January 6, 2014
San Francisco, CA - The December 3, 2013 launch of Global Health 2035 was met with widespread international news coverage—print media, TV, online and radio.
Most news stories focused on the report's investment plan for achieving a "grand convergence," i.e., a reduction in avertable infectious, maternal, and child deaths to universally low levels by 2035. On the Charlie Rose show, Larry Summers, Commission chair said: "There's only one time in all of history when there's going to be the prospect for convergence." In a one-on-one with Becky Anderson of CNN Summers noted that two hundred years ago, everyone lived short lives and child death rates were high everywhere, but then a divergence occurred and the rich world started to see falling death rates. He went on to say that this "once-in-human-history opportunity" gives the world the chance to see a re-convergence at a high level. The Guardian focused on funding this ambitious goal, stating that around $60bn a year would need to be injected into the healthcare systems of the world's poorest nations.
This "forward-looking" bold investment plan was discussed further by two Commissioners, Richard Feachem and Gavin Yamey, in an Op-Ed on Fareed Zarakia's Global Public Square (GPS) blog at CNN World. Feachem and Yamey argue that the framework laid out in Global Health 2035 "re-thinks the approach to the way aid is delivered, and ensures that lives are saved".
Some newspapers picked up on a different theme of the report: the benefits of tobacco taxation. BBC News quoted the report's suggestion that "tobacco taxation is the single most important public health intervention". The Business Standard commented on the commission's call for increased investment in health research and in development of vaccines, as well as the report's recommendations on taxation of alcohol and sugar.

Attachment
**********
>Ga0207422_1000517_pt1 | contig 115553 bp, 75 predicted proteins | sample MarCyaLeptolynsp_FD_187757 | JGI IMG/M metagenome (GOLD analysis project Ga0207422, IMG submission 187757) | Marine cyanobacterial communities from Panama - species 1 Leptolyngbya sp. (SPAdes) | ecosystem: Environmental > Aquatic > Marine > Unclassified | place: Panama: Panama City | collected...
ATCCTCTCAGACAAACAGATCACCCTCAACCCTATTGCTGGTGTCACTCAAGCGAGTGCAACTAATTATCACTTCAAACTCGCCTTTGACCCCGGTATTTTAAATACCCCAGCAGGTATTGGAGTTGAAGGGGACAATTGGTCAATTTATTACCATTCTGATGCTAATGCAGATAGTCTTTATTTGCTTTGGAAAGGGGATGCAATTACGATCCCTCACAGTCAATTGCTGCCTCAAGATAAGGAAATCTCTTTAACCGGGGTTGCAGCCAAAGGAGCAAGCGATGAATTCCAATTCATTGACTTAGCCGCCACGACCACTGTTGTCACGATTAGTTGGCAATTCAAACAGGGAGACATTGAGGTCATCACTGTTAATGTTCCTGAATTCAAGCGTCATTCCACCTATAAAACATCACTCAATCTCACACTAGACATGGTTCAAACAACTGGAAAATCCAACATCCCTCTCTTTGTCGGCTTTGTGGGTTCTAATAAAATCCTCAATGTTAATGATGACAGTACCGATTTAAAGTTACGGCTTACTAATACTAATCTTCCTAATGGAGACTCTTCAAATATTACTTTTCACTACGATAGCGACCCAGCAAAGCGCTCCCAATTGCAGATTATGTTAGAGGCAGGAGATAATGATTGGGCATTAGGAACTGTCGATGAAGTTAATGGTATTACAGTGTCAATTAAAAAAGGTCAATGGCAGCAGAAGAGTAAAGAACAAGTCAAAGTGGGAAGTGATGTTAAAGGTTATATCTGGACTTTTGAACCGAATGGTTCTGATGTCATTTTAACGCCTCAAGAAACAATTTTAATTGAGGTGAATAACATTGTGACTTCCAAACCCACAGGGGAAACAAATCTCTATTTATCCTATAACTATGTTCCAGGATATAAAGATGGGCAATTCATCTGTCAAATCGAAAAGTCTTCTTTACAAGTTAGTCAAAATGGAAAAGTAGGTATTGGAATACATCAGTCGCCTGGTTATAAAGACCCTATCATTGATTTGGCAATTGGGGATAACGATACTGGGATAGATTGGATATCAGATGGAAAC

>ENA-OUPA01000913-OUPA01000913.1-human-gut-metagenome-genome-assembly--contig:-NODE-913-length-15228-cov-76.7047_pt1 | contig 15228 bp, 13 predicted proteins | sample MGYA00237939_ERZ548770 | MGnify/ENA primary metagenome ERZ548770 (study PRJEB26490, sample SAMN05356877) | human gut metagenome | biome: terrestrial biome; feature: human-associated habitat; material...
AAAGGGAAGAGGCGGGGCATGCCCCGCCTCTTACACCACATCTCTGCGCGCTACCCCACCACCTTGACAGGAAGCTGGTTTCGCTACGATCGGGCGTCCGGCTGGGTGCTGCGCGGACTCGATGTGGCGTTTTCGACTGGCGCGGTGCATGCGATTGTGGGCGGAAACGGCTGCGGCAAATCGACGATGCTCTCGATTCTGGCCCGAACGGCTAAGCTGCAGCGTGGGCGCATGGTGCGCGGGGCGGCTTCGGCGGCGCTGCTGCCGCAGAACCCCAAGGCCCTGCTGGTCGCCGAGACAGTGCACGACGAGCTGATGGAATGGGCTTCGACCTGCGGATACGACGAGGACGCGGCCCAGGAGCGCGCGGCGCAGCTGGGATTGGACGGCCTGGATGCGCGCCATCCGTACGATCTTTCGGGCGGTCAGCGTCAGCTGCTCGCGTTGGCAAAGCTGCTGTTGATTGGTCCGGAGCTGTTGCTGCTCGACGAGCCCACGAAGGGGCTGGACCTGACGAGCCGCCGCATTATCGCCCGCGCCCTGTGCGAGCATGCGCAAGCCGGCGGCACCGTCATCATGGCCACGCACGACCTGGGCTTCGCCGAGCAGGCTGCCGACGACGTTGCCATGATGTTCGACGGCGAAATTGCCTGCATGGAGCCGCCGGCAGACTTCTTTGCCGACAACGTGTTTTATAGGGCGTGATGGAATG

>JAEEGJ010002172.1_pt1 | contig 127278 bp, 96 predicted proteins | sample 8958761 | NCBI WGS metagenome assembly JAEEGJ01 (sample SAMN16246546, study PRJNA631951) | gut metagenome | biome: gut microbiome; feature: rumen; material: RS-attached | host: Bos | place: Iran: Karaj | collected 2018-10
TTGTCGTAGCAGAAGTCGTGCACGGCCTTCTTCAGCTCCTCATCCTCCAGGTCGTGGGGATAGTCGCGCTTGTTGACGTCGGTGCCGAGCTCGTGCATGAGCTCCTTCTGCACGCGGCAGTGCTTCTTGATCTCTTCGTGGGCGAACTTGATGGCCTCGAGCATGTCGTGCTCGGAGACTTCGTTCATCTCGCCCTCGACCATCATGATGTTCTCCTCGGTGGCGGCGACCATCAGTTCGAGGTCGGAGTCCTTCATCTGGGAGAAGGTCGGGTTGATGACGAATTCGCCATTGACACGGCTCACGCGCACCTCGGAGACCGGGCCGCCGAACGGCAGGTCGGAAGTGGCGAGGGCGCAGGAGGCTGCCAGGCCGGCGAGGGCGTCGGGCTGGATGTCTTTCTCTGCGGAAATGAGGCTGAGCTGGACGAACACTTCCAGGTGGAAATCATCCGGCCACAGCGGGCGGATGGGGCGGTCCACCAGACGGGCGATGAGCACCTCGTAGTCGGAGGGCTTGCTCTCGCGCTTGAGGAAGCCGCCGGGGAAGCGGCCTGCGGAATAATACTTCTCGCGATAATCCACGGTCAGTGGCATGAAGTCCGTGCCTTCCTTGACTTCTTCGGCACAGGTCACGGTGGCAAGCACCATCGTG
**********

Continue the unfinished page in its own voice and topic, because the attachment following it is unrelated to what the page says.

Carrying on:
For an African perspective the Global Post featured Mthuli Ncube, Vice President and Chief Economist of the African Development Bank and one of the report's authors. Nucube was quoted as saying that "the data shows investing in health in Africa would not only boost the economy and GDP over time, but also create jobs and markets for more inclusive growth". Euro News concluded that many contributors to the report, including the African Development Bank, believe expenditure on public health should be 10 or 20 times bigger to boost economic growth but "now they have to convince the politicians".
U.S.News & World Report, in a news feature called "A Victory for Rwanda," highlighted the dramatic achievements in health that Rwanda has made over the past 20 years, making it a model for other low-income countries tackling high mortality rates from infectious, maternal, and child conditions. Twenty years after the genocide, says the feature, "life expectancy in Rwanda has nearly doubled, from 28 years to 56. The country's gross domestic product has tripled in the last decade and more than a million Rwandans escaped poverty between 2005 and 2010 alone."